ASA 127th Meeting M.I.T. 1994 June 6-10

3aUW10. Propagation of acoustic waves near an ocean surface with mean flow inhomogeneities.

Kai Ming Li

Eng. Mech. Discipline, Faculty of Technol., The Open Univ., Milton Keynes MK7 6AA, UK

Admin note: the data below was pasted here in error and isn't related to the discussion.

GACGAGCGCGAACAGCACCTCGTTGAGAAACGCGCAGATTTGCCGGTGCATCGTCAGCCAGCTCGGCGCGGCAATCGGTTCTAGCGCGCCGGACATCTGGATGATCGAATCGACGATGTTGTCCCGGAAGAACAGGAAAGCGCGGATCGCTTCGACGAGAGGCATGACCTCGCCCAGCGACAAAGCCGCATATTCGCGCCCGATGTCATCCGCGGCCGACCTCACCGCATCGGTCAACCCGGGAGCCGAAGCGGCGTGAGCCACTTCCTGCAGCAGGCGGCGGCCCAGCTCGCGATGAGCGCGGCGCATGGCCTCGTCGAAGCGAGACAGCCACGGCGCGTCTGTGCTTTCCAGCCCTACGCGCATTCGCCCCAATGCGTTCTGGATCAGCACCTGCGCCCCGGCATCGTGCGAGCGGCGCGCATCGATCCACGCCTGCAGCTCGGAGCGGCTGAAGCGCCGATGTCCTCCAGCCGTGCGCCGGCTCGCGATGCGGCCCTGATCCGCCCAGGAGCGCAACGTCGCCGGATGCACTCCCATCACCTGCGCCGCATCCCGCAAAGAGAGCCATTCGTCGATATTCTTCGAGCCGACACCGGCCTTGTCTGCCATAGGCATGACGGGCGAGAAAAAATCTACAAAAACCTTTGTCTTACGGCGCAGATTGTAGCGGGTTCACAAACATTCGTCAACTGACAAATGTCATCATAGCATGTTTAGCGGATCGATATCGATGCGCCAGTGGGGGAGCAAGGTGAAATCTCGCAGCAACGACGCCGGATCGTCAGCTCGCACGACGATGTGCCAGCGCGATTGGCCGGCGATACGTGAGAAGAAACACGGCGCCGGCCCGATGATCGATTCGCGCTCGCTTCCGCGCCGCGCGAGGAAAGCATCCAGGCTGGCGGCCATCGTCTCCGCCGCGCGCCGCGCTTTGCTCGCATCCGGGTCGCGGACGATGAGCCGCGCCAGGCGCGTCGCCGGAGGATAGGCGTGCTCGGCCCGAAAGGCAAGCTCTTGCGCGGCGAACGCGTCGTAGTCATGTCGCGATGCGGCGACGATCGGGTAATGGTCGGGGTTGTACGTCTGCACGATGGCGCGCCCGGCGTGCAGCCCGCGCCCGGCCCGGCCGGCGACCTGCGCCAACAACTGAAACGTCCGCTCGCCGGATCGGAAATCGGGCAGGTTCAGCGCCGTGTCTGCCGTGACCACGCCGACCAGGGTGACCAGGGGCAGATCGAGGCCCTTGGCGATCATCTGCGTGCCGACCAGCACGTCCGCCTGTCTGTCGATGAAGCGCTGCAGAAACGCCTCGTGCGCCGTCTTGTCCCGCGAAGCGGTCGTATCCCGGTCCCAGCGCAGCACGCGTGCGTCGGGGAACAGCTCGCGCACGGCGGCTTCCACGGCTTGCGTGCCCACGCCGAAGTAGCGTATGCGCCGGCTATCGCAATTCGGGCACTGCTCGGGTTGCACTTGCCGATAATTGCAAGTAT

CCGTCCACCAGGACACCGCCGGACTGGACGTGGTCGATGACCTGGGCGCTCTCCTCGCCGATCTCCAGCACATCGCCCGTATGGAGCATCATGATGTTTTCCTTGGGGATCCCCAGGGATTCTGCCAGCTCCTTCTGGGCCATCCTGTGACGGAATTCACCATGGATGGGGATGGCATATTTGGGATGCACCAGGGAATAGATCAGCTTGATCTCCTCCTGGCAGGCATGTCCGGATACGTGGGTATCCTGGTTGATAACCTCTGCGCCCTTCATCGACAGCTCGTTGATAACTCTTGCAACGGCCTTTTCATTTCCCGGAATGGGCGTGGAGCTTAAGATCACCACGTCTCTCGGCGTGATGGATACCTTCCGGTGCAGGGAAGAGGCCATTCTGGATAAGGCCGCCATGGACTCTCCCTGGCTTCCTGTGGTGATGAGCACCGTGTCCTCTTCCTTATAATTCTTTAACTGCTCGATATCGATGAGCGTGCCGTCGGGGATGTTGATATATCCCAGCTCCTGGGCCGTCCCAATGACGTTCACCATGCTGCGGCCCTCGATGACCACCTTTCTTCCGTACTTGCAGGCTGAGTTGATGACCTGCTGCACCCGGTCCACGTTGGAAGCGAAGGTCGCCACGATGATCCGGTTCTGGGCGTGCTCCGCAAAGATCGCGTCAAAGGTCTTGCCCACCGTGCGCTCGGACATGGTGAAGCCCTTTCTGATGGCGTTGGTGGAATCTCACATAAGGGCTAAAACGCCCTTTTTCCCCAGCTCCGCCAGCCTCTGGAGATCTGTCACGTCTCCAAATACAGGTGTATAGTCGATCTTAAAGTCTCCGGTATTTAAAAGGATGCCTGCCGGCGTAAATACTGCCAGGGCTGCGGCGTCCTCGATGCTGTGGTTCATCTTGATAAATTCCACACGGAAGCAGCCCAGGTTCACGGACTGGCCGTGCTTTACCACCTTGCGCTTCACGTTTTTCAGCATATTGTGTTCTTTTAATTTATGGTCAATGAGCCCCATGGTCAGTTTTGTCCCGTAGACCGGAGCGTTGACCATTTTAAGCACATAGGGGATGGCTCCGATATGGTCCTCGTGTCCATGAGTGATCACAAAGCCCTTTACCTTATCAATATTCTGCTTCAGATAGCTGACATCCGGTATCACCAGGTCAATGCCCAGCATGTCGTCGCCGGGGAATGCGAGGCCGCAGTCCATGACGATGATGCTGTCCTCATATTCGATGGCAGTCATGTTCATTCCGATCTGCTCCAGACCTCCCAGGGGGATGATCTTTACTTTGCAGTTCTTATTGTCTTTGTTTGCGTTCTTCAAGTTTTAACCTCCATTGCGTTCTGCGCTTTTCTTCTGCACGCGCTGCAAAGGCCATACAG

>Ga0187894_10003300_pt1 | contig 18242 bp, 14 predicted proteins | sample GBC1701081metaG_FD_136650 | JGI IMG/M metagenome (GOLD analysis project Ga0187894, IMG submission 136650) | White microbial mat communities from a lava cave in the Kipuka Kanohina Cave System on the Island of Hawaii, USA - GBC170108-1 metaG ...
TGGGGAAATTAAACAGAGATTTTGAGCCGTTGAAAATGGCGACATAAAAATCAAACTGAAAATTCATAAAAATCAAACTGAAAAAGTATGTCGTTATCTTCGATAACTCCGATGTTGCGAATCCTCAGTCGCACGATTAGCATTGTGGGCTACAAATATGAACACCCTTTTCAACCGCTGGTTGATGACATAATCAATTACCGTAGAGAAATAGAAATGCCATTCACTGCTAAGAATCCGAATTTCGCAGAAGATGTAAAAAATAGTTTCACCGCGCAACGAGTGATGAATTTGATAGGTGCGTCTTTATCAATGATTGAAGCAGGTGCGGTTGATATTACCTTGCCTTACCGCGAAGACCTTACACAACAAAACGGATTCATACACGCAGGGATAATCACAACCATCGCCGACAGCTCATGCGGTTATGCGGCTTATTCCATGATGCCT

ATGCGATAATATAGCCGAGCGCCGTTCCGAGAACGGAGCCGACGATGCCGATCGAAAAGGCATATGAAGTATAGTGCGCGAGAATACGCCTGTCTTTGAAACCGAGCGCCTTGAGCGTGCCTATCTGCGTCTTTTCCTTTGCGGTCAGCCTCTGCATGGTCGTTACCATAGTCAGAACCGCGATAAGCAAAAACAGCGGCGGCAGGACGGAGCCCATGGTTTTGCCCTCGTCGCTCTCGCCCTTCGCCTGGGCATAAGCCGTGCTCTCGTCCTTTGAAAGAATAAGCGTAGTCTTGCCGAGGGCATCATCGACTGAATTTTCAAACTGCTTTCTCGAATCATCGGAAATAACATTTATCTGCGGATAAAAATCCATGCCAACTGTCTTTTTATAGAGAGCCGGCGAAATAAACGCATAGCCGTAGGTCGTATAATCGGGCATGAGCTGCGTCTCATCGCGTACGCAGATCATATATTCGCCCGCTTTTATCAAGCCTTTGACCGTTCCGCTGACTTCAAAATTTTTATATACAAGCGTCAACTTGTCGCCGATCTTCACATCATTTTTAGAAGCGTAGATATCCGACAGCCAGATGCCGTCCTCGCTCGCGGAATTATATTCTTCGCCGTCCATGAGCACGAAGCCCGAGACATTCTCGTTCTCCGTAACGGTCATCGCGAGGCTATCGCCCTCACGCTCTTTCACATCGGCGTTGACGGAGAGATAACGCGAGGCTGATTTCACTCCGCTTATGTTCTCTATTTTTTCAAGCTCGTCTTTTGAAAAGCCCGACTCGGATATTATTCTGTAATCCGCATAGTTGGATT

There is considerable interest in the model of underwater sound propagation in a moving-stratified ocean as it has long been established that variations in current speed have significant effects on the propagation of acoustic waves. This is due to the fact that these variations modify the sound-speed structure. This paper describes a mathematically rigorous method to study the propagation of acoustic waves in a vertically stratified ocean with a mean flow. Much of the significant theoretical work in this field makes use of a high frequency approximation and the so-called plane-wave ansatz. In this classical method, one substitutes the ansatz into the governing wave equation in order to determine an approximate solution. The first-order approximation leads to an eikonal equation that defines the ``rays'' and the second-order approximation leads to a transport equation that gives the wave amplitude. However, a different approach is used in this paper. It is demonstrated that the acoustic pressure can be represented by a twofold Fourier integral. The sound pressure is then estimated asymptotically by the method of stationary phase. The solution is particularly useful to provide a better physical understanding of the problem at much reduced computational cost.